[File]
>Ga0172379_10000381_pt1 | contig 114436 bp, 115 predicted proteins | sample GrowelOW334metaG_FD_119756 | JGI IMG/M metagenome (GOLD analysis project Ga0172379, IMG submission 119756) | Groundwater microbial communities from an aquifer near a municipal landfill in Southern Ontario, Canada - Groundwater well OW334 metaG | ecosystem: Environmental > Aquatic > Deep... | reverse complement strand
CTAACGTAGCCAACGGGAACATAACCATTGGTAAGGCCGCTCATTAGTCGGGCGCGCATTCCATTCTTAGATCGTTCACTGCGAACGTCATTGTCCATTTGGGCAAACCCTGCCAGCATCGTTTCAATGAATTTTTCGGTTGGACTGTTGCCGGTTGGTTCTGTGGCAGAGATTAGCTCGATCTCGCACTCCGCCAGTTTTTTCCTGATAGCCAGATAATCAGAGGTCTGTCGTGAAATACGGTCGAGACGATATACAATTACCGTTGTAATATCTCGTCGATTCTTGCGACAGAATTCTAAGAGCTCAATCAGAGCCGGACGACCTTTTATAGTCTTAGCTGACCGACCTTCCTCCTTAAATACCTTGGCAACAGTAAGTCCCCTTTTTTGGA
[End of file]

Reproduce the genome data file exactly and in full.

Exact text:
>Ga0172379_10000381_pt1 | contig 114436 bp, 115 predicted proteins | sample GrowelOW334metaG_FD_119756 | JGI IMG/M metagenome (GOLD analysis project Ga0172379, IMG submission 119756) | Groundwater microbial communities from an aquifer near a municipal landfill in Southern Ontario, Canada - Groundwater well OW334 metaG | ecosystem: Environmental > Aquatic > Deep... | reverse complement strand
CTAACGTAGCCAACGGGAACATAACCATTGGTAAGGCCGCTCATTAGTCGGGCGCGCATTCCATTCTTAGATCGTTCACTGCGAACGTCATTGTCCATTTGGGCAAACCCTGCCAGCATCGTTTCAATGAATTTTTCGGTTGGACTGTTGCCGGTTGGTTCTGTGGCAGAGATTAGCTCGATCTCGCACTCCGCCAGTTTTTTCCTGATAGCCAGATAATCAGAGGTCTGTCGTGAAATACGGTCGAGACGATATACAATTACCGTTGTAATATCTCGTCGATTCTTGCGACAGAATTCTAAGAGCTCAATCAGAGCCGGACGACCTTTTATAGTCTTAGCTGACCGACCTTCCTCCTTAAATACCTTGGCAACAGTAAGTCCCCTTTTTTGGA